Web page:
Sorry if I can't help being meticulous about medical details, but how long does a person who had cardiac arrest need to be revived before he suffers from brain damage?
You tell me. Watch the movie first. Then, read this primer on cardiac arrest.
Oh, I almost forgot....Philip Seymour Hoffman. He was great. If only for him, you really have to see this movie. His role here is an exact reversal of his Oscar-winning appearance in Capote.
My sincere thanks to UIPictures and HBO Asia for the invitation.
Tuesday, August 30, 2005
Thursday, July 28, 2005
ONE of Russia's most infamous spammers has been found beaten to death in his apartment, prompting thinly veiled jubilation among many of the country’s estimated 14 million internet users.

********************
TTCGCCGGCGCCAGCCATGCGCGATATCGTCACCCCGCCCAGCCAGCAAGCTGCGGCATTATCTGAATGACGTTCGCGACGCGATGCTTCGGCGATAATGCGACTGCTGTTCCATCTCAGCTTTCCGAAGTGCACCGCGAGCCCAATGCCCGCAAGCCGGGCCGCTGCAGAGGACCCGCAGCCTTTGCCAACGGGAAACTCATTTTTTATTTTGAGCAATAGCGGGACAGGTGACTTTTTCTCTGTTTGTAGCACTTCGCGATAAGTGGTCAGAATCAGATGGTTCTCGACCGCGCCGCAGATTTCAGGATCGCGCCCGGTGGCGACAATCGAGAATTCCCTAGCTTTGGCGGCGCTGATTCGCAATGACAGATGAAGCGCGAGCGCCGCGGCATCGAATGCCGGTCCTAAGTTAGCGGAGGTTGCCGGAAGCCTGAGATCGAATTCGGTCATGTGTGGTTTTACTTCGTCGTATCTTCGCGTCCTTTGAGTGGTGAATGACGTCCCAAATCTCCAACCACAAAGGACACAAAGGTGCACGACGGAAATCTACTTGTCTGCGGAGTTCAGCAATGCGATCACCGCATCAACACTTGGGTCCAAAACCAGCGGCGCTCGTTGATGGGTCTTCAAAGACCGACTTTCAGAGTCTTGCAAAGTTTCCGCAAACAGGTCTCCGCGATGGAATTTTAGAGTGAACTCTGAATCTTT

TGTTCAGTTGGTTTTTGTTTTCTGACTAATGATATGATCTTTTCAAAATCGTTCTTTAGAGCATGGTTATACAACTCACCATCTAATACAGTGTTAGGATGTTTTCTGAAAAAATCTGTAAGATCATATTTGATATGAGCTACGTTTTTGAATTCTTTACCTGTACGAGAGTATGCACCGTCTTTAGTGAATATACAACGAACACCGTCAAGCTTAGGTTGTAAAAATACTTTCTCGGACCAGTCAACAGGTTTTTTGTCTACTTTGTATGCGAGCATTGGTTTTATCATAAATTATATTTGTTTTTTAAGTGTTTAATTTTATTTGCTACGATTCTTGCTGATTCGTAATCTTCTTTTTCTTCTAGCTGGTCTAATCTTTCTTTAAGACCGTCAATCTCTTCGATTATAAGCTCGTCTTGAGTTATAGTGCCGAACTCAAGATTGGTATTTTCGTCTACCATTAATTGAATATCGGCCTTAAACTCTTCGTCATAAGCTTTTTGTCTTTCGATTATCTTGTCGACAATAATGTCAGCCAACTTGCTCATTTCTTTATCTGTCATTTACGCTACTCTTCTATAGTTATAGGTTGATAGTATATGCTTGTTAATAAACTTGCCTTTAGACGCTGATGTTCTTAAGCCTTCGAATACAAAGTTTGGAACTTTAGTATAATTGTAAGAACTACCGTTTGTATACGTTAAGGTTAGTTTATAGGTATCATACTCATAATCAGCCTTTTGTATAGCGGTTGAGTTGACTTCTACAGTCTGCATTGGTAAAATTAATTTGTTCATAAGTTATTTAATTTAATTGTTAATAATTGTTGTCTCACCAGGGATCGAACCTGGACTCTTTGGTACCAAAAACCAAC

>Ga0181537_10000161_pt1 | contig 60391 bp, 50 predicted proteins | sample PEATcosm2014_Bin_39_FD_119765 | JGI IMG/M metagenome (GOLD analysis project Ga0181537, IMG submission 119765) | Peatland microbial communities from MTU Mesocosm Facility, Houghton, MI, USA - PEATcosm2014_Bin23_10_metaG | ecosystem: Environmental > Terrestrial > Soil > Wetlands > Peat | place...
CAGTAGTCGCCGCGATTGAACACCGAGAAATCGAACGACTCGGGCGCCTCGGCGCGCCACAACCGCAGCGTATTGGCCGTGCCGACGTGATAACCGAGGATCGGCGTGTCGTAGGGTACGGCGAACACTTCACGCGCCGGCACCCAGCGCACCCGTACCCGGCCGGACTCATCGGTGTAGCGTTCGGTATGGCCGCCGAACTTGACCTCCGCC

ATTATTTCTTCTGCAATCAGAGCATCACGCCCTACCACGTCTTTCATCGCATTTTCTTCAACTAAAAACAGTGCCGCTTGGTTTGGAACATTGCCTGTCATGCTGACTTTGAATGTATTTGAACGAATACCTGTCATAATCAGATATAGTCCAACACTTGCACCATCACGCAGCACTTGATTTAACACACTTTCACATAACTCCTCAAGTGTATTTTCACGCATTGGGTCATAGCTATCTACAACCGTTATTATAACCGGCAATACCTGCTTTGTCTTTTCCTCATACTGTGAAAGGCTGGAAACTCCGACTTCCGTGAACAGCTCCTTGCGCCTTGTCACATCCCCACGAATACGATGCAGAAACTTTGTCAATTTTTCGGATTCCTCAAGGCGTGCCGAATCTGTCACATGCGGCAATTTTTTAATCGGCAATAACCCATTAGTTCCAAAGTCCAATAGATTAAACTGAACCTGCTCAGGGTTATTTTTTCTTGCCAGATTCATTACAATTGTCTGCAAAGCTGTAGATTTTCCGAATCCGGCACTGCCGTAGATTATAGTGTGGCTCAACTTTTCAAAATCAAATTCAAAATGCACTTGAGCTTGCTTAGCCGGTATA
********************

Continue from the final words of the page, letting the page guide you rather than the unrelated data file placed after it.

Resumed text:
Vardan Kushnir, 35, had bombarded almost every e-mail user in the country for years with unsolicited adverts for the American Language Centre that he ran. Police, who found his body on Monday, said that he had been hit several times on the head with a heavy object and his apartment in central Moscow had been ransacked. They declined to comment on a motive for the murder.
"This was not a contract killing or revenge for spam," a detective said.
But Russian media could not resist speculating that Mr Kushnir had been killed by an irate recipient of his e-mail advertisements. "An Ultimate Solution to the Spam Problem," one headline read. "The Spammer Had it Coming," read another. "Ignoble Death Becomes Russia's Top Spammer," read a third.
[ TIMES Online, Jul 27 2005 ]
Posted by Dr. Emer at 5:19 AM
Friday, July 22, 2005